End of COVID-19 Emergency Declarations is Shortsighted and Premature

In January 2023, the Biden administration announced its plans to end two COVID-19-related emergency declarations — a “public health emergency” declaration and a “national emergency” declaration — on May 11, 2023. That same month, the Administration also opposed two GOP-led resolutions to end both declarations before May 11, calling the resolutions “a grave disservice to the American people”. Last week, on April 10, 2023, the Administration changed course, as President Biden signed a GOP-led resolution to end the COVID-19 national emergency. The related, but distinct, public health emergency remains in effect until May 11, 2023. Ending either emergency is premature and shortsighted given the lingering threat of COVID-19 to public health. Doing so also lends legitimacy to pandemic minimization efforts, instead of reckoning with the danger COVID-19 continues to pose.

The national and public health emergency declarations are among the few remaining formal components of the US’ strategy to combat COVID-19. Both declarations have granted federal, state, and local governments significant flexibility to expand, and more inclusively administer, social programs for the duration that the orders are in effect. The end of the national emergency means an end to extended COBRA healthcare coverage, which will sunset on July 10, 2023. The end of the public health emergency next month, meanwhile, will have a wider reaching impact on programs like Medicaid/CHIP, Medicare, SNAP, and many others. Ending the public health emergency could also impact access to telehealth services, and will end the requirement that private insurers cover COVID related healthcare costs such as vaccines, tests, and treatment.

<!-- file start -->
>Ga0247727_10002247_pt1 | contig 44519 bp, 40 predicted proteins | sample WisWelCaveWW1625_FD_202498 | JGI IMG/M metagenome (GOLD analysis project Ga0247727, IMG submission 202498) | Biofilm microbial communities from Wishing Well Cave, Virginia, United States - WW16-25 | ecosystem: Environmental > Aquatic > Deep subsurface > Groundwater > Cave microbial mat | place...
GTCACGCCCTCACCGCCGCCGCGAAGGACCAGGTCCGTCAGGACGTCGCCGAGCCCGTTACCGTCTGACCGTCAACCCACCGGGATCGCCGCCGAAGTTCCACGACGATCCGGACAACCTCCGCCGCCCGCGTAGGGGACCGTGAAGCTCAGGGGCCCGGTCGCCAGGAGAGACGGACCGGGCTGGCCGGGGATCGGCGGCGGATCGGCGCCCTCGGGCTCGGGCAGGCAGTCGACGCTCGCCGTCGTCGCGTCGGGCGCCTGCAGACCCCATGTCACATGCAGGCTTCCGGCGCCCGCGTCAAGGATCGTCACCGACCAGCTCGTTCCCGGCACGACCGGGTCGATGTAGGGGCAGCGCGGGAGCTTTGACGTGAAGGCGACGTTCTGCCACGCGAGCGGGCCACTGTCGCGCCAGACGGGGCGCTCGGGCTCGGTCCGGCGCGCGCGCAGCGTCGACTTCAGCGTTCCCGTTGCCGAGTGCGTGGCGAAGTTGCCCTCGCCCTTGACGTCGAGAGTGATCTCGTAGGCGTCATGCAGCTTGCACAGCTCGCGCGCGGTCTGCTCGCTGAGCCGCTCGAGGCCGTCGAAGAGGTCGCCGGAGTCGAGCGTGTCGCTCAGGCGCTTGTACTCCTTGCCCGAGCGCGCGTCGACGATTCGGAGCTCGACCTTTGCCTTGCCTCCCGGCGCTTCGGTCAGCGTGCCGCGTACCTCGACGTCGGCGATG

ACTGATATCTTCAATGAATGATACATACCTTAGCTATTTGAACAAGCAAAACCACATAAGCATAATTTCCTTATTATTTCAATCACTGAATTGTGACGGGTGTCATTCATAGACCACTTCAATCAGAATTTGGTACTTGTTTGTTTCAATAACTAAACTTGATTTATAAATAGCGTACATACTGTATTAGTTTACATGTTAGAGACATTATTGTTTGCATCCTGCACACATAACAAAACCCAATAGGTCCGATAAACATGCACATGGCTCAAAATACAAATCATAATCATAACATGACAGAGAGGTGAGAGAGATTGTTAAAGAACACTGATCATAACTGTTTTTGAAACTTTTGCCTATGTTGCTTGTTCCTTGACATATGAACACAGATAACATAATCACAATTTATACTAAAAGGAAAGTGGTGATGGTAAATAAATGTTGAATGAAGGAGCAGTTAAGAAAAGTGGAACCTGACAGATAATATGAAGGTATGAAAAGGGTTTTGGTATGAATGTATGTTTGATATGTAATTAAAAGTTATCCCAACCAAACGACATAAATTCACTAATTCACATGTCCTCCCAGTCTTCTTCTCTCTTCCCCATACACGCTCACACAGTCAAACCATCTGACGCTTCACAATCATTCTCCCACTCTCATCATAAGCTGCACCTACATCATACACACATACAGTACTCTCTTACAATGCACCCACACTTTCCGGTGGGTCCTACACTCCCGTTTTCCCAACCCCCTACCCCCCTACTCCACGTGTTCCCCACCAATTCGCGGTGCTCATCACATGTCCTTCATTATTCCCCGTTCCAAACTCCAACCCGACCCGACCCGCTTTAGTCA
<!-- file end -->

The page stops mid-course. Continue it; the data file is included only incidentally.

COVID-19 continues to kill, disable, and disrupt to an extent that would not have been tolerated prior to the pandemic. The CDC reports that over 3,000 people in the United States died from COVID-19 in the last two weeks, and more than 40,000 people have died in 2023 thus far. To put this in perspective, nearly two and half times as many people have died of COVID-19 in just the last month than died in the 9/11 attacks over twenty years ago. While the death rate has come down from its peak in January 2021, it is still at a level that would have been considered alarming and unacceptable in 2019. Meanwhile, worrying rates of excess mortality and shifts in reporting mean that official statistics may be undercountingCOVID-19’s impact. Research increasingly implicates COVID-19 as a contributing factor in deaths attributed to other causes, and repeat infections may be especially dangerous.

The focus on acute deaths also discounts the disease’s lingering impacts, which can be debilitating. Experts increasingly acknowledge the COVID-19 pandemic as a mass disabling event. Symptoms that appear or persist after an acute COVID-19 infection are colloquially referred to as “Long COVID.” Commonly reported Long COVID symptoms include difficulty concentrating or thinking (“brain fog”), difficulty breathing, crushing fatigue, post-exertional symptom exacerbation, and muscle and joint pain, among others.

As of January 2023, 28 percent of people in the United States who have ever had COVID-19 have experienced Long COVID symptoms. Studies suggest that the risk of Long COVID increases with each reinfection. In Fall 2022, nearly 17.2 million adults in the US said they were experiencing Long COVID symptoms. Of these, 13.7 million reported that their symptoms disrupted their daily activities, a measure commonly used as a proxy for disability. Long COVID may explain the rising tide of disability among working-age adults in the United States. And despite the tendency to dismiss COVID as something only “the vulnerable” need fear, the truth is that all of us are vulnerable. The dismissal of our shared risk and responsibility is a disservice to everyone, especially those whose health problems persist.

If the focus were on protecting the health of the population, the end of both the national emergency and the public health emergency would coincide with the neutralization of the threat to which they were meant to respond. This is not what has taken place. Policymakers are attempting to end a public health crisis by decree rather than taking meaningful steps to address the problem.